So Chrome plays it just the same on Windows (broken A/V sync); however Edge plays it properly. Not surprising that chrome plays it the same; their WMF based decoder is almost identical to ours. Our code only sets the presentation timestamp on the samples about to be decoded, never the duration. According to the IMTransform doc: https://msdn.microsoft.com/en-us/library/windows/desktop/dd940438%28v=vs.85%29.aspx "For video, if the duration is not available in the compressed format, the decoder should calculate the duration as the inverse of the frame rate, converted to 100-nanosecond units and rounded down. " Now here, the decoder doesn't appear to do precisely that and the behaviour is closer to setting the duration based on the pts (which makes more sense); however the duration set on the output sample do not always match up the input. I tried explicitly setting up the duration on the input sample; but while it does cause some variations; the duration on the output sample still do no match up what was set on input and the WMF decoder recalculated it anyway. We could do what I did on the ffmpeg decoder and keep a map that match timestamp with duration: doing so make it play that video just fine); however the WMF doc clearly states that the decoder is free to play on the returned sample, including combining them (though probably doesn't make much sense for video) I also tried only setting the time on the first sample, and then only setting the durations on all remaining samples: but the result is rubbish: all durations on the output happens to be 0. That btw, exhibit something I believe is the wrong behaviour in our code: all frames are displayed super quickly one after the other. Chris, got any ideas?
It's hard to believe that being 1 frame per 20 frames out could cause such noticeable A/V sync issues, but anyhoo... (In reply to Jean-Yves Avenard [:jya] from comment #6) > [PACKET] > stream_index=0 > pts_time=2.218000 > dts_time=2.218000 > duration_time=0.033333 > [/PACKET] > [PACKET] > stream_index=0 > pts_time=2.218000 > dts_time=2.218000 > duration_time=0.051000 > [/PACKET] I'm guessing that in this case, Edge plays the first packet from [2.218000,2.251333] and the second packet from [2.251333,2.269]... What if in the WMF decoder we remember the end time of the last output, and set the timestamp of the next output to be the maximum of the timestamp reported by WMF and the end time of the previous sample? Then we'd have the above behaviour.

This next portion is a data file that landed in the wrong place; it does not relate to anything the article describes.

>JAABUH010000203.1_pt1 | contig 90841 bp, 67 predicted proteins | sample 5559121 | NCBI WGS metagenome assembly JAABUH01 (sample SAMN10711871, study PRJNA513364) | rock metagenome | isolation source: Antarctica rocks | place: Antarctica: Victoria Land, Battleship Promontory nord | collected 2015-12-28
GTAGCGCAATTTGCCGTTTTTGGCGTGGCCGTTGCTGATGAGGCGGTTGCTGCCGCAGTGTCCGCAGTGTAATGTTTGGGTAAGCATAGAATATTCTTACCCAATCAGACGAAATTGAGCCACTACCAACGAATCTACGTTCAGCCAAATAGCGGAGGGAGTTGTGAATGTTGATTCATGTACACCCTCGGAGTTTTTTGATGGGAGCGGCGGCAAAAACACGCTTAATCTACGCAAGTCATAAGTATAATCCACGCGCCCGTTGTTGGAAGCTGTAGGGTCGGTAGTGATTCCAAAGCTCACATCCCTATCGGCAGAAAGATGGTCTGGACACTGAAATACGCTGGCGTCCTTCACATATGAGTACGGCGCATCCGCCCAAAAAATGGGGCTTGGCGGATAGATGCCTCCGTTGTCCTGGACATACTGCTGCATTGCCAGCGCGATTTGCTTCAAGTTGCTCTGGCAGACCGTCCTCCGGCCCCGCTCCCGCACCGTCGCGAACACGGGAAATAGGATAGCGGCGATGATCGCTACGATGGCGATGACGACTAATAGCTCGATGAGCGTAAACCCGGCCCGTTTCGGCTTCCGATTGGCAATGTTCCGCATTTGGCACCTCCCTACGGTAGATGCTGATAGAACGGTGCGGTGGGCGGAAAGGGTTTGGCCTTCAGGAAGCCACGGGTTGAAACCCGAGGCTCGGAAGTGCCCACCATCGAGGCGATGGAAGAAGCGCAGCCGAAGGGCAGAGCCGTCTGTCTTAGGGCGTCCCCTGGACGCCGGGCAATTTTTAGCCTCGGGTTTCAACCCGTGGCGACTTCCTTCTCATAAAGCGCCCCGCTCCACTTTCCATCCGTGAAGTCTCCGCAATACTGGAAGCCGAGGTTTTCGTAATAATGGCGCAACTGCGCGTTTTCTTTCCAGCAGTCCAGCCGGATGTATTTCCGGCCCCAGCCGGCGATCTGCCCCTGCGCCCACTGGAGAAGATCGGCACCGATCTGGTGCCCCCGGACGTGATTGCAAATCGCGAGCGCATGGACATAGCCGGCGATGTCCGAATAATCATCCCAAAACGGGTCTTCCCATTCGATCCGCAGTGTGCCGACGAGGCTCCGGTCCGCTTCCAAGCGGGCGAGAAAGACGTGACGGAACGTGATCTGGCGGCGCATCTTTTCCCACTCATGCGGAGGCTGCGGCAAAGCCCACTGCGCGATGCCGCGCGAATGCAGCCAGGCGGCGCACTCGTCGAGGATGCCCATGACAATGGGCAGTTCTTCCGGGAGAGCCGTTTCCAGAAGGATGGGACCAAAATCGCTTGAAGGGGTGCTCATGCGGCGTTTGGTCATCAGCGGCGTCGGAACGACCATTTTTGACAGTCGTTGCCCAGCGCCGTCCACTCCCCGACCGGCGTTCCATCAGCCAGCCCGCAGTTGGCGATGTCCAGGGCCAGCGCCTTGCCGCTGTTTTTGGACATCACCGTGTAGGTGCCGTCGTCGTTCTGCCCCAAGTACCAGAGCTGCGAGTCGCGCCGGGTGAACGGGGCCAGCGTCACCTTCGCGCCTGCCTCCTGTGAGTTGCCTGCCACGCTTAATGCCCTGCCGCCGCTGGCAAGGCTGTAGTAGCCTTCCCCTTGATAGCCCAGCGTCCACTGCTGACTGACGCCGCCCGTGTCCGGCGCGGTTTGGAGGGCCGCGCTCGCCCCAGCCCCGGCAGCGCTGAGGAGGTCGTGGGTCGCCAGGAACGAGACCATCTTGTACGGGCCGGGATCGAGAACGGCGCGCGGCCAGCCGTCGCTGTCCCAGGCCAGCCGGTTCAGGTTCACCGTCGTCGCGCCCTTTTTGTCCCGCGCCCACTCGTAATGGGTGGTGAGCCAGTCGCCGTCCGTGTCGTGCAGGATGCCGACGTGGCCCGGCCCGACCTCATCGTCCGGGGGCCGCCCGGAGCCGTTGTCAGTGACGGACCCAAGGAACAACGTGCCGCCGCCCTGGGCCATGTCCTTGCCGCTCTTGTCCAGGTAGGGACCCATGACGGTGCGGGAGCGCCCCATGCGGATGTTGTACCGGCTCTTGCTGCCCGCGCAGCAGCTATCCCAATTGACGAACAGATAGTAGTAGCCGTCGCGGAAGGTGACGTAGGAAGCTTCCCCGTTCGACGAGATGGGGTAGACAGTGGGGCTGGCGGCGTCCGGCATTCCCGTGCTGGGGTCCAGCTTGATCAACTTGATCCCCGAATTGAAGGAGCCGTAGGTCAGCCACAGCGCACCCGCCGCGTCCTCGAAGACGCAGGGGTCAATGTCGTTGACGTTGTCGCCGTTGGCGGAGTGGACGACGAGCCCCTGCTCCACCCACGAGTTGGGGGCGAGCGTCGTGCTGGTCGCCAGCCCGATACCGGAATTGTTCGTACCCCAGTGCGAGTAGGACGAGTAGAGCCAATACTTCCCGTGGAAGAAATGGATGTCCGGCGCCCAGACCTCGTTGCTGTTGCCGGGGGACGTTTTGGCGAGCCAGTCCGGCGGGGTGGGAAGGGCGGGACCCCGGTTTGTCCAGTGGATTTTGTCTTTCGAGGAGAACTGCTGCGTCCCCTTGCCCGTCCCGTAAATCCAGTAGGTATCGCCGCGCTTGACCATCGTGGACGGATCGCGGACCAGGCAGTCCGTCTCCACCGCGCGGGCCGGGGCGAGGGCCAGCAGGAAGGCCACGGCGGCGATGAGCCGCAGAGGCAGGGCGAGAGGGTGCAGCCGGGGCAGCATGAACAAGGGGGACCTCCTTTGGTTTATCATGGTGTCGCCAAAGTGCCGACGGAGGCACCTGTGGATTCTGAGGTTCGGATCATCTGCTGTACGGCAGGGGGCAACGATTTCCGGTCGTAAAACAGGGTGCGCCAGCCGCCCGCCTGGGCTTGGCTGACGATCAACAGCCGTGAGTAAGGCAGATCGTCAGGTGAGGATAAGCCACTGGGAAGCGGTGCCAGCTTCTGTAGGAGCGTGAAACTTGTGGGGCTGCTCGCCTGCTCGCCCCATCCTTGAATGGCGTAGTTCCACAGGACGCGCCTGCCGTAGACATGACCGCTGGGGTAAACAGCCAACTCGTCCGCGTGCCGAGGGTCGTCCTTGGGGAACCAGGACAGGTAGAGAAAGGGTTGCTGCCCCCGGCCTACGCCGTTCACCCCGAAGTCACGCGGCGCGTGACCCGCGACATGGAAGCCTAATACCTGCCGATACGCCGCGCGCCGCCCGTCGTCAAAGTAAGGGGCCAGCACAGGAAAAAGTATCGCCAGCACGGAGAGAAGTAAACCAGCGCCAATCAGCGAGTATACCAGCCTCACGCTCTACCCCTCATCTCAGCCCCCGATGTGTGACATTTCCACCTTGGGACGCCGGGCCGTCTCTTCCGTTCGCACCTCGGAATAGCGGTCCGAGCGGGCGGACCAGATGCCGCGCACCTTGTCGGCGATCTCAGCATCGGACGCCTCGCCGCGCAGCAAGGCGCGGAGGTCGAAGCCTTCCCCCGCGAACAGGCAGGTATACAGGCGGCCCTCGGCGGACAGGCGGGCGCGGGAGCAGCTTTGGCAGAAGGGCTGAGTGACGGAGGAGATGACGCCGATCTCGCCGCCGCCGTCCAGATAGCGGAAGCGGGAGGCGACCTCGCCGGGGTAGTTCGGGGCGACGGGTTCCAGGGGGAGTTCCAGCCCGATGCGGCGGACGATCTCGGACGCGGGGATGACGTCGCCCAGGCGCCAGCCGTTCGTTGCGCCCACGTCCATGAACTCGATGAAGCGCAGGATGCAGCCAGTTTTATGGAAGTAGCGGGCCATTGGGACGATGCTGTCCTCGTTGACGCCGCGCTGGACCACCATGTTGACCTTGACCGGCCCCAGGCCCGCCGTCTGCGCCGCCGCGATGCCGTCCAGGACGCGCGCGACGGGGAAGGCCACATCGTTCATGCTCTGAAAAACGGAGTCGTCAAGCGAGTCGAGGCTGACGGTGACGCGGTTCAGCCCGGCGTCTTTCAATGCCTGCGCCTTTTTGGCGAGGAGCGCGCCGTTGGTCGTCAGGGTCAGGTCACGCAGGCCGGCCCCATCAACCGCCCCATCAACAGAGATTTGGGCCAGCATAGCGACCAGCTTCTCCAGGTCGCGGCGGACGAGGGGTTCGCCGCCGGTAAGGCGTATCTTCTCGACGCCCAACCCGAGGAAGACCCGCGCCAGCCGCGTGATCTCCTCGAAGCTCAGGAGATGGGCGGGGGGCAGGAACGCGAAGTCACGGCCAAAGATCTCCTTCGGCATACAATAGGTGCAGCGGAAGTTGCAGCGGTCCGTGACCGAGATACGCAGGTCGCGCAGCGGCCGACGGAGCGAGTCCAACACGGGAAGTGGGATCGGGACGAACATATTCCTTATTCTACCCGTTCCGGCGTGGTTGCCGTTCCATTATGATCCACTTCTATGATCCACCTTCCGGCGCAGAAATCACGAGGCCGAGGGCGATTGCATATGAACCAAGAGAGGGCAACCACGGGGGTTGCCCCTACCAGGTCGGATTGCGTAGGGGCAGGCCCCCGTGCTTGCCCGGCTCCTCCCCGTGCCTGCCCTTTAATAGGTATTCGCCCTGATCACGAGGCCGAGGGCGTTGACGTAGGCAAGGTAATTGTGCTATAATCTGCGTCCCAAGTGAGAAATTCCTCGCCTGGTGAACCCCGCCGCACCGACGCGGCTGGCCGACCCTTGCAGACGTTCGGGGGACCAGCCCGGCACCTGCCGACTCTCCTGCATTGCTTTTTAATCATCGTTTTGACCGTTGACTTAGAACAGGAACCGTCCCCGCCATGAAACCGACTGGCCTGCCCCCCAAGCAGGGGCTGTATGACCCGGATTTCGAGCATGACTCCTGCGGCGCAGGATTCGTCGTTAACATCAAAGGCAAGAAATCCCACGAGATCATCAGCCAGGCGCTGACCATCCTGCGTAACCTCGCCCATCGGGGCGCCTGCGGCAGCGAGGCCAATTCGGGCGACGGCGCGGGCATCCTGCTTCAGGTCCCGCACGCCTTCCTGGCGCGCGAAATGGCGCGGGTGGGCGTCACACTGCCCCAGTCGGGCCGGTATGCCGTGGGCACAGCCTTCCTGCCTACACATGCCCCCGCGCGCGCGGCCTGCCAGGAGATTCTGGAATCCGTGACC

(In reply to Chris Pearce (:cpearce) from comment #8) > It's hard to believe that being 1 frame per 20 frames out could cause such > noticeable A/V sync issues, but anyhoo... it's not just that.. the duration returned by IMFSample::GetSampleDuration() are mostly wrong. > I'm guessing that in this case, Edge plays the first packet from > [2.218000,2.251333] and the second packet from [2.251333,2.269]... > > What if in the WMF decoder we remember the end time of the last output, and > set the timestamp of the next output to be the maximum of the timestamp > reported by WMF and the end time of the previous sample? Then we'd have the > above behaviour. we could try that... I don't know if the behaviour would be identical with all HW decoders however as it appears what a decoder does is up to it.
Peeyush, It may pay to file a bug against the application generating the file or to use something like ffmpeg to re-encode it properly.
Mass change P2 -> P3
Priority: P2 → P3
Per policy at https://wiki.mozilla.org/Bug_Triage/Projects/Bug_Handling/Bug_Husbandry#Inactive_Bugs. If this bug is not an enhancement request or a bug not present in a supported release of Firefox, then it may be reopened.
Status: NEW → RESOLVED
Last Resolved: a day ago
Resolution: --- → INACTIVE